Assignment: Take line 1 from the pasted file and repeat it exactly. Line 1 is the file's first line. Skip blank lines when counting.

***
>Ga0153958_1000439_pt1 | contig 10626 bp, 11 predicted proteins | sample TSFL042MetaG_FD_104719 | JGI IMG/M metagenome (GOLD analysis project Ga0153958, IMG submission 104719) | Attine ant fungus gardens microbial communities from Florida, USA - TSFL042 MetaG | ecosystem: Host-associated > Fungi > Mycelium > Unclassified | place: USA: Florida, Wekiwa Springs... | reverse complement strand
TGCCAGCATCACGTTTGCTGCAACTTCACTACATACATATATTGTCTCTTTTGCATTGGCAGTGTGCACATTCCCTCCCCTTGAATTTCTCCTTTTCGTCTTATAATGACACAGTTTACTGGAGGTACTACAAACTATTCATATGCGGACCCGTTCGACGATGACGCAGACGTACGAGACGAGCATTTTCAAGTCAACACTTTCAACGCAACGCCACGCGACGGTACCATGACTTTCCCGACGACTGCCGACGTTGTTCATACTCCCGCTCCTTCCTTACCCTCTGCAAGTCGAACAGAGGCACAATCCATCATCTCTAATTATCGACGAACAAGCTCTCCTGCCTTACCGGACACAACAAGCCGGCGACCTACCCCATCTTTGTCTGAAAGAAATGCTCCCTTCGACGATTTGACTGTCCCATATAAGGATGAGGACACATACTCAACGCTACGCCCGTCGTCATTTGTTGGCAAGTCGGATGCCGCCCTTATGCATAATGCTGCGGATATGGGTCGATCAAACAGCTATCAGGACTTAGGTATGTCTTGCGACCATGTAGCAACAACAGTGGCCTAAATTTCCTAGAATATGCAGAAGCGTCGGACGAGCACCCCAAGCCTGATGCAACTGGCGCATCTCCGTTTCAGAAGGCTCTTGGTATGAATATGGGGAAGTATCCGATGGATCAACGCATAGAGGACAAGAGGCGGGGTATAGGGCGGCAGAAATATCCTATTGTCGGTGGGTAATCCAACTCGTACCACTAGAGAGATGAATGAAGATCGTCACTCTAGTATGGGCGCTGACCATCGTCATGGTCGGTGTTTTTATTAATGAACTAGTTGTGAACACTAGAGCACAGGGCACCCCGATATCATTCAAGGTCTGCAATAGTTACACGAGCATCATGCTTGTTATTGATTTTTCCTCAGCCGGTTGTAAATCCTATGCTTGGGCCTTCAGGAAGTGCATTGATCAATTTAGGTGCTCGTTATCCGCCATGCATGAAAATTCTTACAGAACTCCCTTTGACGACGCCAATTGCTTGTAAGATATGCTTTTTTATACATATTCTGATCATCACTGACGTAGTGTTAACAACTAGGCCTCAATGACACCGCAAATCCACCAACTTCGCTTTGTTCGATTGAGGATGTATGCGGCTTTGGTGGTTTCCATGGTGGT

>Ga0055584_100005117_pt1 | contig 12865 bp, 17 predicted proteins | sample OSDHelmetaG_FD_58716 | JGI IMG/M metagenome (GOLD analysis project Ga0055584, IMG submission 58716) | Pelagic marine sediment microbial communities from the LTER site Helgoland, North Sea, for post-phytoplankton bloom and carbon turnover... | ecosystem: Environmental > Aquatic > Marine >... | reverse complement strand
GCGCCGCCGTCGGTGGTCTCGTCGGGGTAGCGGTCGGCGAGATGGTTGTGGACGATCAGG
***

>Ga0153958_1000439_pt1 | contig 10626 bp, 11 predicted proteins | sample TSFL042MetaG_FD_104719 | JGI IMG/M metagenome (GOLD analysis project Ga0153958, IMG submission 104719) | Attine ant fungus gardens microbial communities from Florida, USA - TSFL042 MetaG | ecosystem: Host-associated > Fungi > Mycelium > Unclassified | place: USA: Florida, Wekiwa Springs... | reverse complement strand